The Energy East project (red dotted line) would make the Keystone XL pipeline (gray dotted line) irrelevant by sending Alberta's heavy crude nearly 3,000 miles east to Saint John, New Brunswick. There, the oil could be refined, loaded onto supertankers and sent abroad, including to destinations on the U.S. Gulf Coast that Keystone XL is intended to serve. Reuters

Momentum is building for an all-Canadian oil pipeline that would serve as an alternative to the proposed Keystone XL project, which is on indefinite hold. The proposed north-of-the-border pipeline would be North America’s largest and comes as U.S. President Barack Obama and Canadian oil companies attempt to heed the concerns of farmers and environmentalists.

Nebraska farmers don’t want Canadian heavy crude piped over their watersheds on its way to the Gulf Coast. Environmentalists are against the oil being taken out of the ground at all.

Facing U.S. pushback and internal opposition from Native American groups for the shorter Northern Gateway pipeline from Alberta to the Pacific Ocean, Canadian Prime Minister Stephen Harper and the country’s largest energy concern, TransCanada Corporation, seem ready to develop the Energy East Project as an alternative.

“It’s always been clear that denying it [the Keystone XL pipeline] or slowing Keystone wasn’t going to stop the flow of Canadian oil,” Michael Levi, senior fellow for energy and the environment at the Council on Foreign Relations, told Bloomberg News in a report published Tuesday.

The proposed $12 billion project would send 1.1 million barrels per day of western Canada’s oil-sands crude 2,900 miles east to Saint John, New Brunswick, on the country’s North Atlantic Coast. The project would convert a 1950s-era underutilized natural gas pipeline and add extensions to each end: one to a terminal south of Alberta’s oil sands in the oil town of Hardisty and the other extending the reach of the pipeline from Montreal to a refinery in Saint John, which has supertanker access that would allow the crude to be transported globally, including to the refineries in Louisiana and Texas that the Keystone XL pipeline would be intended to serve.

From there, Canada can develop more lucrative export markets for its crude, including Europe, which might need more oil as its relationship with Russia, a major source of natural gas, sours. The U.S. consumes most of Canada’s oil exports but does so at a price discount that costs Canada an estimated $20 billion a year, according to Bloomberg. Loosening Canada’s dependence on the U.S. market by providing supertanker access to Alberta’s heavy crude from the New Brunswick coast would allow Canada to wean itself off heavy dependence on U.S. consumption.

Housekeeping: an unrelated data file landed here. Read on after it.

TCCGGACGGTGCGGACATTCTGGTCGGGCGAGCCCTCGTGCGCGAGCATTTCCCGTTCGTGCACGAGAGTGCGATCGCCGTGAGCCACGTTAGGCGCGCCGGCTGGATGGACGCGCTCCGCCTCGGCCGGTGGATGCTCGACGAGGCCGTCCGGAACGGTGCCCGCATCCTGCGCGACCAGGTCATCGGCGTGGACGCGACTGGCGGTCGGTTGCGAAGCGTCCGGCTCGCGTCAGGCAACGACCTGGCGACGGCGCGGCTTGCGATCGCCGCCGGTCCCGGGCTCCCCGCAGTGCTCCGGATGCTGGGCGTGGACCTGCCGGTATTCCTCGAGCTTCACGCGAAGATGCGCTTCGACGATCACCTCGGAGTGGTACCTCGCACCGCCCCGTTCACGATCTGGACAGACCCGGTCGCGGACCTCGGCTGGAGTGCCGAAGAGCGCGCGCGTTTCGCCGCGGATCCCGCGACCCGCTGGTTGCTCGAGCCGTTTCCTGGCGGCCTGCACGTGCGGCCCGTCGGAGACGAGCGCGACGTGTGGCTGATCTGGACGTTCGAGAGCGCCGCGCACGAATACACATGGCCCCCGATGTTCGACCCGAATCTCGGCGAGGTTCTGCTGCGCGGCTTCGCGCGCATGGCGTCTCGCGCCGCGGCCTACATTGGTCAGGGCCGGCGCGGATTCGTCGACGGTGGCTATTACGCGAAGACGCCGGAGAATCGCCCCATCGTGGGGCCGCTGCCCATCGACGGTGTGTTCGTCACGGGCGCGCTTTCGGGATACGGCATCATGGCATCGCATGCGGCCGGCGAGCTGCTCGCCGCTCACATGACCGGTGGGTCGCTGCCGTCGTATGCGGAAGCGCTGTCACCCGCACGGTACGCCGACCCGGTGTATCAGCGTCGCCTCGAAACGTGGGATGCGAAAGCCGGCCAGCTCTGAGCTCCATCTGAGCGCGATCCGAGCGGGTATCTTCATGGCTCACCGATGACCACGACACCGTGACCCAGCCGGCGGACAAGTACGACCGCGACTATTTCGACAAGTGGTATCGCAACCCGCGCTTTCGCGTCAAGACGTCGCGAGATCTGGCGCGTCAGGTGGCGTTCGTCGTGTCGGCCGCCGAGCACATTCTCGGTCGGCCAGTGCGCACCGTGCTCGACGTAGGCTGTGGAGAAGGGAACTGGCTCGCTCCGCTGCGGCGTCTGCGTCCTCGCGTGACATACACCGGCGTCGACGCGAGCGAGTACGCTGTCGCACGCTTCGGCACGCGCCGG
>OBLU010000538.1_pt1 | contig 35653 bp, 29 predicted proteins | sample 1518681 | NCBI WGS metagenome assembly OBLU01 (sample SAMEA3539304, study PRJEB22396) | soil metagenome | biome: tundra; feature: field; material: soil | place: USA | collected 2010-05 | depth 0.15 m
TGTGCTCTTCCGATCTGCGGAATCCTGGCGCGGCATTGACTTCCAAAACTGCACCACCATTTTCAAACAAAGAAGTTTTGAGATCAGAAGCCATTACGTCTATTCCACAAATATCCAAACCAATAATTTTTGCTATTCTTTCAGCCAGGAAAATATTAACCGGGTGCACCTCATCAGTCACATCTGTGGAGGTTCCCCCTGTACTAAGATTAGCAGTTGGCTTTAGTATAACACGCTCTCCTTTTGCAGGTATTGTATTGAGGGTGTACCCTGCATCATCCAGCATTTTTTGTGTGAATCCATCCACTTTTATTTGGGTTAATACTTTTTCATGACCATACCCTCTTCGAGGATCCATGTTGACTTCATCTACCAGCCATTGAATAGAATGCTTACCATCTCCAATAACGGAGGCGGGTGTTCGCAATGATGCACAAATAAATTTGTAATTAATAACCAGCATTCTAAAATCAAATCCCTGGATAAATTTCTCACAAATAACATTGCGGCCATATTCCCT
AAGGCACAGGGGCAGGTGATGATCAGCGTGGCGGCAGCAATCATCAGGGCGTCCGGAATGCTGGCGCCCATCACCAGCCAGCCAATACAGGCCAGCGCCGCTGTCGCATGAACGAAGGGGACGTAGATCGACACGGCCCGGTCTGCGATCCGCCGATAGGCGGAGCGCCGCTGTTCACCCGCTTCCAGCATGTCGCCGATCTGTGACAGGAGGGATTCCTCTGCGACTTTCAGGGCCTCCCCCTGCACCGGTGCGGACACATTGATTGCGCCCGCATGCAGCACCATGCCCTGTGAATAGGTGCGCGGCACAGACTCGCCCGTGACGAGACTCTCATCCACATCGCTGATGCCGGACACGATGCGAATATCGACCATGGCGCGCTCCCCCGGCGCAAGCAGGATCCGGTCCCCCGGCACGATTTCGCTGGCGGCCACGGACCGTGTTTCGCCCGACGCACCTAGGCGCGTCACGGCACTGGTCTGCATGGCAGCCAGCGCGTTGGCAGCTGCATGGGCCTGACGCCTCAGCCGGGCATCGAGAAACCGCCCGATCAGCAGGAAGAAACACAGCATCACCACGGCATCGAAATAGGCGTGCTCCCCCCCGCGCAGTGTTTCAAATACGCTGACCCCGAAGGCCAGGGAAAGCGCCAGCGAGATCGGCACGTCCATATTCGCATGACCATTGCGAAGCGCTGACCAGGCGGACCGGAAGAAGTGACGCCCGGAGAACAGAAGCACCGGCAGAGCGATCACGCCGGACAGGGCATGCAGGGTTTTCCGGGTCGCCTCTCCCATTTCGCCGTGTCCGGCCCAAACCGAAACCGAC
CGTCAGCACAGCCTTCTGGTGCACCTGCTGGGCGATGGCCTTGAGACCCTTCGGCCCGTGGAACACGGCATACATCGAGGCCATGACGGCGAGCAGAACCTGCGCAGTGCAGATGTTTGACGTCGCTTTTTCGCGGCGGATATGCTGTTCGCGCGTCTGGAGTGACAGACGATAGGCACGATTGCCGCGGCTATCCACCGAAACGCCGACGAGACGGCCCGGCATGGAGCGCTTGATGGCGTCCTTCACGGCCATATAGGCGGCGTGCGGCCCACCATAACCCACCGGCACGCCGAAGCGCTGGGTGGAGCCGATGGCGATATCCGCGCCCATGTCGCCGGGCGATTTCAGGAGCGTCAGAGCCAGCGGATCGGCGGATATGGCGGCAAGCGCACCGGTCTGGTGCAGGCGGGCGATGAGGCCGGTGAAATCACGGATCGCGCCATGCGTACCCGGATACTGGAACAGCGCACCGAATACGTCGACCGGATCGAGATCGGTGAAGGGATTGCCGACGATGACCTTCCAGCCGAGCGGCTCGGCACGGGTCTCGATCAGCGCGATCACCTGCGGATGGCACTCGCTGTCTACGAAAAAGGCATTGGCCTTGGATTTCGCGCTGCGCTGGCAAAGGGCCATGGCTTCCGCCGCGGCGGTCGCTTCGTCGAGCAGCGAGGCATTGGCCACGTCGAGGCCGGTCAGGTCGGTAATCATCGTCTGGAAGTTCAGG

Similar to Keystone XL and Northern Gateway, the Energy East project faces considerable challenges, not just from environmentalists but also an unwillingness of New Brunswick’s Irving Oil Limited, which would refine the heavy crude from Alberta, to make commitments on the amount of crude it would accept. Irving Oil wants to continue to be able to take crude from the most cost-efficient sources as they arise, while the Energy East project requires commitment of about 550,000 barrels a day. After threatening to build its own terminals, TransCanada and Irving Oil agreed to form a joint venture that ostensibly resolves concerns about how much the refiner will accept.

Quebec remains a sticking point, too. With a bounty of hydroelectric power, politicians from the eastern French-speaking province have embraced renewables and could face considerable opposition to a project that crosses the St. Lawrence River, a major source of drinking water for the local population.